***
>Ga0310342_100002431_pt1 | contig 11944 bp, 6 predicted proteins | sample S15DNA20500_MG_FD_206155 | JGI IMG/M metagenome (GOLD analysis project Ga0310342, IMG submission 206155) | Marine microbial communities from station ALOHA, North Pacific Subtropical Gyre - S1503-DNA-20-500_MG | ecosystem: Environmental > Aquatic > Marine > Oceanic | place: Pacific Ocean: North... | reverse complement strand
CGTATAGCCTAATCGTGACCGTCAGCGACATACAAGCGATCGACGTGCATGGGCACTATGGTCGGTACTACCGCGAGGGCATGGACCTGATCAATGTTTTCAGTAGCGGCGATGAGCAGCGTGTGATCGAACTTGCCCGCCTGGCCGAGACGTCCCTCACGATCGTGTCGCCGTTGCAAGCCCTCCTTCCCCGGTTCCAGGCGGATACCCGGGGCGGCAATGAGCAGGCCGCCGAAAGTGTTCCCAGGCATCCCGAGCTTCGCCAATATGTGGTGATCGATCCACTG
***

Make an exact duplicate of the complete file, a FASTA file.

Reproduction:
>Ga0310342_100002431_pt1 | contig 11944 bp, 6 predicted proteins | sample S15DNA20500_MG_FD_206155 | JGI IMG/M metagenome (GOLD analysis project Ga0310342, IMG submission 206155) | Marine microbial communities from station ALOHA, North Pacific Subtropical Gyre - S1503-DNA-20-500_MG | ecosystem: Environmental > Aquatic > Marine > Oceanic | place: Pacific Ocean: North... | reverse complement strand
CGTATAGCCTAATCGTGACCGTCAGCGACATACAAGCGATCGACGTGCATGGGCACTATGGTCGGTACTACCGCGAGGGCATGGACCTGATCAATGTTTTCAGTAGCGGCGATGAGCAGCGTGTGATCGAACTTGCCCGCCTGGCCGAGACGTCCCTCACGATCGTGTCGCCGTTGCAAGCCCTCCTTCCCCGGTTCCAGGCGGATACCCGGGGCGGCAATGAGCAGGCCGCCGAAAGTGTTCCCAGGCATCCCGAGCTTCGCCAATATGTGGTGATCGATCCACTG